When Microsoft CEO Steve Ballmer admitted that sales of the company’s much-hyped Surface tablet had been “modest”, it did little more than raise a few eyebrows. Then, a few days later, the chief of the company’s Windows division, Steven Sinofsky, resigned.
It’s difficult to know whether Microsoft’s Windows 8 ecosystem is really meeting expectations within the company, but what’s becoming increasingly apparent is how haphazardly the RT platform fits into that vision.
As software developers try to get to grips with the two incompatible environments – one for Intel x86 and the other for ARM – it seems that the differences may hamstring Windows RT more than originally anticipated.
“[Windows RT] is a new stack that’s come out of the Windows division. In many ways it’s similar to the .NET framework and platforms, but there are some nuances,” said Microsoft cloud partner Aditi’s chief technology officer, Wade Wegner.
“I was taking an old app that I’d built for WPF [Windows Presentation Foundation] and moving it into RT. I found that some of the things, for example for painting stacking controls, didn’t exist, and it would throw up exceptions like ‘not implemented’,” he said.
Wegner suggested that “there’s still going to be quite a lot you’ll have to implement specifically for in the Windows RT run-time when not just using the Windows 8 app itself”.
Erwin Visser, senior director at Microsoft, speaking at a recent UK press showcase of Windows 8 and its associated tablet devices, claimed that Windows RT is “giving additional choice and devices to [Microsoft’s] enterprise customers... It can be used for specific, specialised business cases, including the need for greater battery life”.
Visser added that the plan for Windows RT is to support “all apps from the Windows store, so they can run side-by-side, and that includes Office components, including Excel and OneNote”. Visser said that the Surface is his idea of a great tablet. The tone at the event, though, was almost apologetic and not particularly encouraging.
Otherwise strong supporters of Microsoft's ecosystem have also expressed concern. Acer chairman and CEO JT Wang, for example, revealed that the company had shied away from releasing its own RT tablet after a fierce internal debate.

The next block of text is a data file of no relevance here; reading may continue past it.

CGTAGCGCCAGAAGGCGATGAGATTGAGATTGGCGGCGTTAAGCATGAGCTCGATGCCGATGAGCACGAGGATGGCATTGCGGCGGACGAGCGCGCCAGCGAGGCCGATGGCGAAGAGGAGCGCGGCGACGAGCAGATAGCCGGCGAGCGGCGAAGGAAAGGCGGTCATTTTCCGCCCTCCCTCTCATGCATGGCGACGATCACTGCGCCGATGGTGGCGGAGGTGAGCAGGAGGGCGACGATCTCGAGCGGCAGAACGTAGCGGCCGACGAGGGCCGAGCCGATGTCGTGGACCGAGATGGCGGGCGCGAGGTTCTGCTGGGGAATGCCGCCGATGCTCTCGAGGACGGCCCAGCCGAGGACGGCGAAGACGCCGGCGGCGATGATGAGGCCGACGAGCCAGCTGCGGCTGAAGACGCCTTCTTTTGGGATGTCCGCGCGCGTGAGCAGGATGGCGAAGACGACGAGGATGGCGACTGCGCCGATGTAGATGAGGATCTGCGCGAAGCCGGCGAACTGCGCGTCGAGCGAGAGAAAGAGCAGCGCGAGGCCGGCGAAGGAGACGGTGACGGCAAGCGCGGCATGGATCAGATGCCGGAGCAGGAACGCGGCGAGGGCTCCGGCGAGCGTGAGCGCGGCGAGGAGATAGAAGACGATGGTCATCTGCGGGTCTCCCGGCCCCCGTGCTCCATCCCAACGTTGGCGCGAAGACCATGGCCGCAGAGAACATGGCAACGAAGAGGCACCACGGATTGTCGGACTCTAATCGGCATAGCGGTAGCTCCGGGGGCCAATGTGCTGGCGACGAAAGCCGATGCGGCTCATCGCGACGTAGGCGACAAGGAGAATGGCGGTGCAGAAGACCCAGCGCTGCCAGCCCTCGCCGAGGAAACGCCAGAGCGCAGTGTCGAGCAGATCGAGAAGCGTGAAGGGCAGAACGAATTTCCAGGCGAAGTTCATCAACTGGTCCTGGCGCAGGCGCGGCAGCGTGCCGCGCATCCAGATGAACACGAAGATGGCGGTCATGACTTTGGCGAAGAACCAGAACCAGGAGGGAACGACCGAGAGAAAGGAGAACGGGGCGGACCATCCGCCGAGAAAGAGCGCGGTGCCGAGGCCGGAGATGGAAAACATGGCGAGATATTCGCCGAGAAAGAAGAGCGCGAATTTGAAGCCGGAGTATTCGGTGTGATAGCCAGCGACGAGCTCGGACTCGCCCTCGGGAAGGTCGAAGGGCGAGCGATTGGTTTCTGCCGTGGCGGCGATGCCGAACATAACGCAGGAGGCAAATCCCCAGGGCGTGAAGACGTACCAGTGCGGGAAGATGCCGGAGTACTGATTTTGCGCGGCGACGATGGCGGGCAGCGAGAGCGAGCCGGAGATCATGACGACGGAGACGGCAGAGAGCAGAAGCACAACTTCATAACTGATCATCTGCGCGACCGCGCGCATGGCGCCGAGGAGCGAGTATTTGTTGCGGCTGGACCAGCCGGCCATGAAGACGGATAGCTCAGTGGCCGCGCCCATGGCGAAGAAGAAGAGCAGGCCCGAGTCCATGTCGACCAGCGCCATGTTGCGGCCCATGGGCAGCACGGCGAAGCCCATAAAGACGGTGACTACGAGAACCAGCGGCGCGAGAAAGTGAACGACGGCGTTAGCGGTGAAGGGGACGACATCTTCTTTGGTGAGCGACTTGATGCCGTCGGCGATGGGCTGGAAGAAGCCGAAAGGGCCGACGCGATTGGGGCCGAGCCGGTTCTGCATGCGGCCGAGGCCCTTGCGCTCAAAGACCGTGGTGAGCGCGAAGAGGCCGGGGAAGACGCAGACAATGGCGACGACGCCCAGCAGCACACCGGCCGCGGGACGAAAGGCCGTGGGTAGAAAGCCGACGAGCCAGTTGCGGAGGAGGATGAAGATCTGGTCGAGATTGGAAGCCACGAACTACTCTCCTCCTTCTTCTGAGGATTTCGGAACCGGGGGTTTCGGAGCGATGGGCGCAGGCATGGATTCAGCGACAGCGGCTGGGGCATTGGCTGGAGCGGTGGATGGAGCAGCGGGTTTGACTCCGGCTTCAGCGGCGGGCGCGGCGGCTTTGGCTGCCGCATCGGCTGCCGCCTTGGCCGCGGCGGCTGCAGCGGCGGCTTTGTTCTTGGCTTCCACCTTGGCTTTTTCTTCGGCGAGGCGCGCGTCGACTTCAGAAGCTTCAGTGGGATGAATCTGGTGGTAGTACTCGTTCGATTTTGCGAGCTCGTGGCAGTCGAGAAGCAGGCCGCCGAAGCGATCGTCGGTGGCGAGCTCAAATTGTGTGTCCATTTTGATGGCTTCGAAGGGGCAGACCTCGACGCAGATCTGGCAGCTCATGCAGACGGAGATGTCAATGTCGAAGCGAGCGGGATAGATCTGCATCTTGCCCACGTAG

HP, too, decided against producing Windows RT-based devices. Executive vice president of personal systems at HP, Todd Bradley, has called the interface “slow and a little kludgey”.
And it isn't just hardware partners that are wary of becoming early adopters. At the end of Visser's press conference for Surface RT, two of the three partner organisations that Microsoft had brought along as “show ponies” for the event admitted that they had no plans to buy any Windows RT device.
“We’re not planning to use [RT],” said Edwin MacGillavry, deputy director of the Bureau for Criminal Law Studies of the Dutch Public Prosecution Service. “We want full security possibilities. Security is paramount, so from that point of view we’ll not be using the RT machines for the moment.”
Peter Scott, a consultant at telecoms giant BT, was of a similar mind: “It's the same for us. I don’t think we’ll see BT adopting any RT devices.”
While MacGillavry added that his organisation may offer Windows RT devices to employees as “a companion device”, his comments were far from a resounding endorsement.
The trouble is that Windows RT is more challenging to develop for because of the incompatibilities with “mainstream” Windows 8, as well as the restrictions deliberately built into the platform.
RT devices can only run software down-loaded from Microsoft’s app store, which remains a fairly sparsely stocked shop, and are incompatible with legacy Windows applications – or even apps that run on other versions of Windows 8. Microsoft’s RemoteApp client can be used to run Windows 7 applications over a server, but that’s the only non-app store option to date.
The expression “shaky start” does not begin to describe RT’s predicament, what with enterprise users, hardware vendors and consumers all turning their back on the operating system before it has even been in the shops for a month.
Unless Microsoft takes quick action to make RT more attractive to users, it could be consigned to oblivion when its feature-rich sibling Surface Pro appears in early 2013.